This week's book giveaway is in the Clojure forum.
We're giving away four copies of Clojure in Action and have Amit Rathore and Francis Avila on-line!
See this thread for details.
Win a copy of Clojure in Action this week in the Clojure forum!
  • Post Reply
  • Bookmark Topic Watch Topic
  • New Topic

Manage It!: How important are people like Weinberg and DeMarco to you?

 
Darya Akbari
Ranch Hand
Posts: 1855
  • 0
  • Mark post as helpful
  • send pies
  • Quote
  • Report post to moderator
Hi Johanna,

Welcome to JavaRanch .

I would like to know which school of thought has influenced you? What do people like Jerry Weinberg or Tom DeMarco mean to you?

If they mean anything to you, how do they affect you?

Regards,
Darya
 
Johanna Rothman
author
Ranch Hand
Posts: 72
6
  • 0
  • Mark post as helpful
  • send pies
  • Quote
  • Report post to moderator
Hi Darya,

I suspect you've read some of my writing; I'm highly influenced by Weinberg and DeMarco :-) I've studied with Weinberg for over 10 years now, and am teaching with him (Problem Solving Leadership) and we are two of the hosts of the AYE conference.

They way they affect me is to make me think. For example, I'd started tracking what I called the "bug recidivism rate" 20 or so years ago. Weinberg talks about the "Fault Feedback Ratio" in one of his QSM books. Same metric, why a different name? Because "bug recidivism rate" blames the people who create or find the problem. Do I want to do that? No. Consider what "Fault Feedback Ratio" means: feedback to the people working on the project. No blame. Which metric would you rather measure? Which project would you rather work on? One with a blaming project manager? (oh, ick.) Or one who recognizes we are human, want to do a good job, and something in the system is preventing us from doing a good job? I want to work with people who recognize we are human.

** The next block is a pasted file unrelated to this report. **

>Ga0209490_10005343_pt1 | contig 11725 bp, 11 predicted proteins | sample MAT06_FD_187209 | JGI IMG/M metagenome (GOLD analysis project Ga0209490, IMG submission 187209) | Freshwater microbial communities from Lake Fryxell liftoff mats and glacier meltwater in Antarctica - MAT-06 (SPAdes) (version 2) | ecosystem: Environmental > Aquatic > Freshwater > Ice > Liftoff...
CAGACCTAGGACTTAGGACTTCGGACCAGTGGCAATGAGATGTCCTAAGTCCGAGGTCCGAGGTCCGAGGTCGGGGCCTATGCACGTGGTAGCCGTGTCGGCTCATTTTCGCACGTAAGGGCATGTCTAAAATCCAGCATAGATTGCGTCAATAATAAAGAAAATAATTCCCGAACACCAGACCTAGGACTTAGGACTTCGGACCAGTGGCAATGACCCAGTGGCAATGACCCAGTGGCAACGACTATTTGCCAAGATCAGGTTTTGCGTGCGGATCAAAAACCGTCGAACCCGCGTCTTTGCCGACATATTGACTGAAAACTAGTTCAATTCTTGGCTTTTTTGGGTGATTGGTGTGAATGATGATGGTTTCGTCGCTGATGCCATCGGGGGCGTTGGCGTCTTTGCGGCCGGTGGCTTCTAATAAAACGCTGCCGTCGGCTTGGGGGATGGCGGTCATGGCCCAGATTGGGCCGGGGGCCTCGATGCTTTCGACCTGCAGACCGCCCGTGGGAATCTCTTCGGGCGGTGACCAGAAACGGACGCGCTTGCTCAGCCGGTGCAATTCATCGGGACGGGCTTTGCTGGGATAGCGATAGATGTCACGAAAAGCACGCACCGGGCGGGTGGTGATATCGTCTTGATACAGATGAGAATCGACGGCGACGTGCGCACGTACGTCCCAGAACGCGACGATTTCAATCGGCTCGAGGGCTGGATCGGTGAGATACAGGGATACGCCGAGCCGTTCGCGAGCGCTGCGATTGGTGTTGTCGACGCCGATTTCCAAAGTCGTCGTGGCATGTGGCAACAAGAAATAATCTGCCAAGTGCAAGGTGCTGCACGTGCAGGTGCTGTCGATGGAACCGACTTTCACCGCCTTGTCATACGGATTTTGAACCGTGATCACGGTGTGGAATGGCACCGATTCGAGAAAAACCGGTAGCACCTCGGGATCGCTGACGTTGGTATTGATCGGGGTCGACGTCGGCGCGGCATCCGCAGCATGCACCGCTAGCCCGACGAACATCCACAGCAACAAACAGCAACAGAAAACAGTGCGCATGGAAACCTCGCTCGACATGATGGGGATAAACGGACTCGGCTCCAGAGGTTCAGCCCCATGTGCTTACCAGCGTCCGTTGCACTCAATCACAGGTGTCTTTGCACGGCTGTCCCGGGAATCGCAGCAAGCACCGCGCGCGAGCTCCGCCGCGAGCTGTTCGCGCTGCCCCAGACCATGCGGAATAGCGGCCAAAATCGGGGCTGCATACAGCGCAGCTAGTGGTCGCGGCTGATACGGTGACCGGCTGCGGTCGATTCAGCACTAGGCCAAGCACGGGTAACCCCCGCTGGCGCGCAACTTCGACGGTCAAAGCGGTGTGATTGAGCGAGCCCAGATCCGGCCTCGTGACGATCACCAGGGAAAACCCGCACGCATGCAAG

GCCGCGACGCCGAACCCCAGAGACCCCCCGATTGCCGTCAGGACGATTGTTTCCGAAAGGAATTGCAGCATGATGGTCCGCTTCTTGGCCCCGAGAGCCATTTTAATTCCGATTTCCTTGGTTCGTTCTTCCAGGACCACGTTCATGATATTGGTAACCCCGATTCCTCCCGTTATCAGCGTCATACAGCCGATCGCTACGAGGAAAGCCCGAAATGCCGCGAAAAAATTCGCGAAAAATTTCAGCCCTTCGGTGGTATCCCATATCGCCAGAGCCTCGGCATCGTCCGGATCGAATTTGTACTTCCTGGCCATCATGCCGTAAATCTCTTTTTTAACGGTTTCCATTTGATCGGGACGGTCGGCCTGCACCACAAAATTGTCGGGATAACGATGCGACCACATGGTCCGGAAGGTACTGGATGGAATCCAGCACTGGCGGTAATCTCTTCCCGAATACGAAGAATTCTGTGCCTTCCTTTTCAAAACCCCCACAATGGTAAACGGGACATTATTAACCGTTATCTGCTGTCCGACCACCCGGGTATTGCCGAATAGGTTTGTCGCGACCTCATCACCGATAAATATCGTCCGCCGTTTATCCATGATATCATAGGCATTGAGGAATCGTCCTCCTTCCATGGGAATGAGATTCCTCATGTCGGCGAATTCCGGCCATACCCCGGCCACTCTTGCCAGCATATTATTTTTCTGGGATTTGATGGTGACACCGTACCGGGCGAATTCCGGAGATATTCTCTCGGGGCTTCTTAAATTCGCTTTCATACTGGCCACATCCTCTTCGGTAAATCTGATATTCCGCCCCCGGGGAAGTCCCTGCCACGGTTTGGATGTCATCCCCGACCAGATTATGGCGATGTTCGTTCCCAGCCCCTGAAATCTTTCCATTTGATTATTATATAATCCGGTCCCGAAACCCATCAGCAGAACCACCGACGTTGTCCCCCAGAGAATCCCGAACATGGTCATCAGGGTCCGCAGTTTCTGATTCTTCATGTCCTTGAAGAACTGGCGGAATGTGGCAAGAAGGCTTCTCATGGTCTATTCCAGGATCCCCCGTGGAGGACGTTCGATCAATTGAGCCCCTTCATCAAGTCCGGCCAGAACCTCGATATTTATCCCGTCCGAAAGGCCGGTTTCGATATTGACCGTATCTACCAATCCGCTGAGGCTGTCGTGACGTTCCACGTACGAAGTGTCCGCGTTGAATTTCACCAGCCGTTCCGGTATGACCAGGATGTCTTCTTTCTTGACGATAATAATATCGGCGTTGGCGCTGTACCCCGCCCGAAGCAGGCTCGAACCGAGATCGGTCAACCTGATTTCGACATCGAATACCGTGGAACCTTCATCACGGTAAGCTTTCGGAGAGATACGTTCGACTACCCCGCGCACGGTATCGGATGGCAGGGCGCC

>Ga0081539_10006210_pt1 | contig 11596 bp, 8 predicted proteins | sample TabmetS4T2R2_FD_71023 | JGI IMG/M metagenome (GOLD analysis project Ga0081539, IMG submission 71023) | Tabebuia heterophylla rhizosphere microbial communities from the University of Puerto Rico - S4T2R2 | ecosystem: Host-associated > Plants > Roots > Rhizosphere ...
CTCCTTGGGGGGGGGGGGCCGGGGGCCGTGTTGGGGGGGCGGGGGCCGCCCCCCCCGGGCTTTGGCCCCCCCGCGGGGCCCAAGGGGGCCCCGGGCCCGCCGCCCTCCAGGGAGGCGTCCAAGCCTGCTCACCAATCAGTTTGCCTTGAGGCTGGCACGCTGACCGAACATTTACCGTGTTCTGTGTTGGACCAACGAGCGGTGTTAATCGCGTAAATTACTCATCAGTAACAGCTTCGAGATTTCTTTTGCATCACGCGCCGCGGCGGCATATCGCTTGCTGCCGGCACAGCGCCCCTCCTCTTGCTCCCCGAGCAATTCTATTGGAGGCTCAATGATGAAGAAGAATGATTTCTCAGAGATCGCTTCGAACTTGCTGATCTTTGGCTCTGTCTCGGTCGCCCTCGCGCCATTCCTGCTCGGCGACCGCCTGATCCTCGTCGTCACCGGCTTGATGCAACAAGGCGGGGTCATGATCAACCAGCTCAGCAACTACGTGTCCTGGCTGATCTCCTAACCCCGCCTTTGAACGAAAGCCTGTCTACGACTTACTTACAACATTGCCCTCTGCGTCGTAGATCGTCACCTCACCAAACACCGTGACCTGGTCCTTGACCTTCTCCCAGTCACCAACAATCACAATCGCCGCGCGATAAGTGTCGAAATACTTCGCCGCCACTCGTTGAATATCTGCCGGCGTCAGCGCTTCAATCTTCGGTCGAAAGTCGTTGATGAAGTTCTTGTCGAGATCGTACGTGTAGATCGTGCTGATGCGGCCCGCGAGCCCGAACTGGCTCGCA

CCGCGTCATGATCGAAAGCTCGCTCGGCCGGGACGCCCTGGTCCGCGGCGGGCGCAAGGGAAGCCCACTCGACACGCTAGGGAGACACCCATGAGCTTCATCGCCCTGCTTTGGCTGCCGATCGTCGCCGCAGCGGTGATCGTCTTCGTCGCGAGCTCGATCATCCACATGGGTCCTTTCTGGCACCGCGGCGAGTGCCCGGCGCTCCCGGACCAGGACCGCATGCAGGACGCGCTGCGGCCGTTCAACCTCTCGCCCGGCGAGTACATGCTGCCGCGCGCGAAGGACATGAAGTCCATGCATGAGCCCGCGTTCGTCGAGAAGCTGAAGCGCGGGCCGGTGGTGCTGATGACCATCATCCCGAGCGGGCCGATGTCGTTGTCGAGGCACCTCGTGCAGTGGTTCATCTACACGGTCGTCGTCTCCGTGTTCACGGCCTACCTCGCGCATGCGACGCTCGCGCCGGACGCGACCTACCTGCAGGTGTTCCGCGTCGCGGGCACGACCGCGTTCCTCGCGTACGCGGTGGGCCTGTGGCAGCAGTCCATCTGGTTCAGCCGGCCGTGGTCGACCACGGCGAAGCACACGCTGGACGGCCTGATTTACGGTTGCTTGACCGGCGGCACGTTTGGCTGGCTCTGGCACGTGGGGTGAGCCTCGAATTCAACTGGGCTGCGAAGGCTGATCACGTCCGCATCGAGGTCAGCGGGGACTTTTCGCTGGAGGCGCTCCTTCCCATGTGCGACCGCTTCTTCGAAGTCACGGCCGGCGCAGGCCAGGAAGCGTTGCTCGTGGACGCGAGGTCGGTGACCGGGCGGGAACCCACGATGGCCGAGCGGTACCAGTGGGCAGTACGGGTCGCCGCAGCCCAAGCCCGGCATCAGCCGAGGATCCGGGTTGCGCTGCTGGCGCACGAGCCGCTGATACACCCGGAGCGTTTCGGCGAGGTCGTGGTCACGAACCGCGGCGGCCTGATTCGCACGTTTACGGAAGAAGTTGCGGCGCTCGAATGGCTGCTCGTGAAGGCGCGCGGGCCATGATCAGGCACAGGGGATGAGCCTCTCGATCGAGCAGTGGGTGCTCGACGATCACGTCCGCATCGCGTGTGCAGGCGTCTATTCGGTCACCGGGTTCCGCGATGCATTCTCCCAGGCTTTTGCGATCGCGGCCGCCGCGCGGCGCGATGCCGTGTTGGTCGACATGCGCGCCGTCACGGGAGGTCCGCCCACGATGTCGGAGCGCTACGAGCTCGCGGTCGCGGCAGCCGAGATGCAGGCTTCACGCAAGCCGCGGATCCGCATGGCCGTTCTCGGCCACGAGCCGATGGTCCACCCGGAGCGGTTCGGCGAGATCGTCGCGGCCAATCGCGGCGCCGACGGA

Thinking about what I say and how I say it (writing or speaking) is what's affected me most. The second part is seeing the system of the project or the work. Both Weinberg and DeMarco are great at describing the system and helping other people see it.

Johanna
 
Darya Akbari
Ranch Hand
Posts: 1855
  • 0
  • Mark post as helpful
  • send pies
  • Quote
  • Report post to moderator
Originally posted by Johanna Rothman:
Hi Darya,

I suspect you've read some of my writing; I'm highly influenced by Weinberg and DeMarco :-) I've studied with Weinberg for over 10 years now, and am teaching with him (Problem Solving Leadership) and we are two of the hosts of the AYE conference.


Great . So far I haven't read anything from you but that can change .
 
Darya Akbari
Ranch Hand
Posts: 1855
  • 0
  • Mark post as helpful
  • send pies
  • Quote
  • Report post to moderator
Originally posted by Johanna Rothman:
They way they affect me is to make me think. For example, I'd started tracking what I called the "bug recidivism rate" 20 or so years ago. Weinberg talks about the "Fault Feedback Ratio" in one of his QSM books. Same metric, why a different name? Because "bug recidivism rate" blames the people who create or find the problem. Do I want to do that? No. Consider what "Fault Feedback Ratio" means: feedback to the people working on the project. No blame. Which metric would you rather measure? Which project would you rather work on? One with a blaming project manager? (oh, ick.) Or one who recognizes we are human, want to do a good job, and something in the system is preventing us from doing a good job? I want to work with people who recognize we are human.


You are obviously influenced by Weinberg and DeMarco .
 
I agree. Here's the link: http://aspose.com/file-tools
  • Post Reply
  • Bookmark Topic Watch Topic
  • New Topic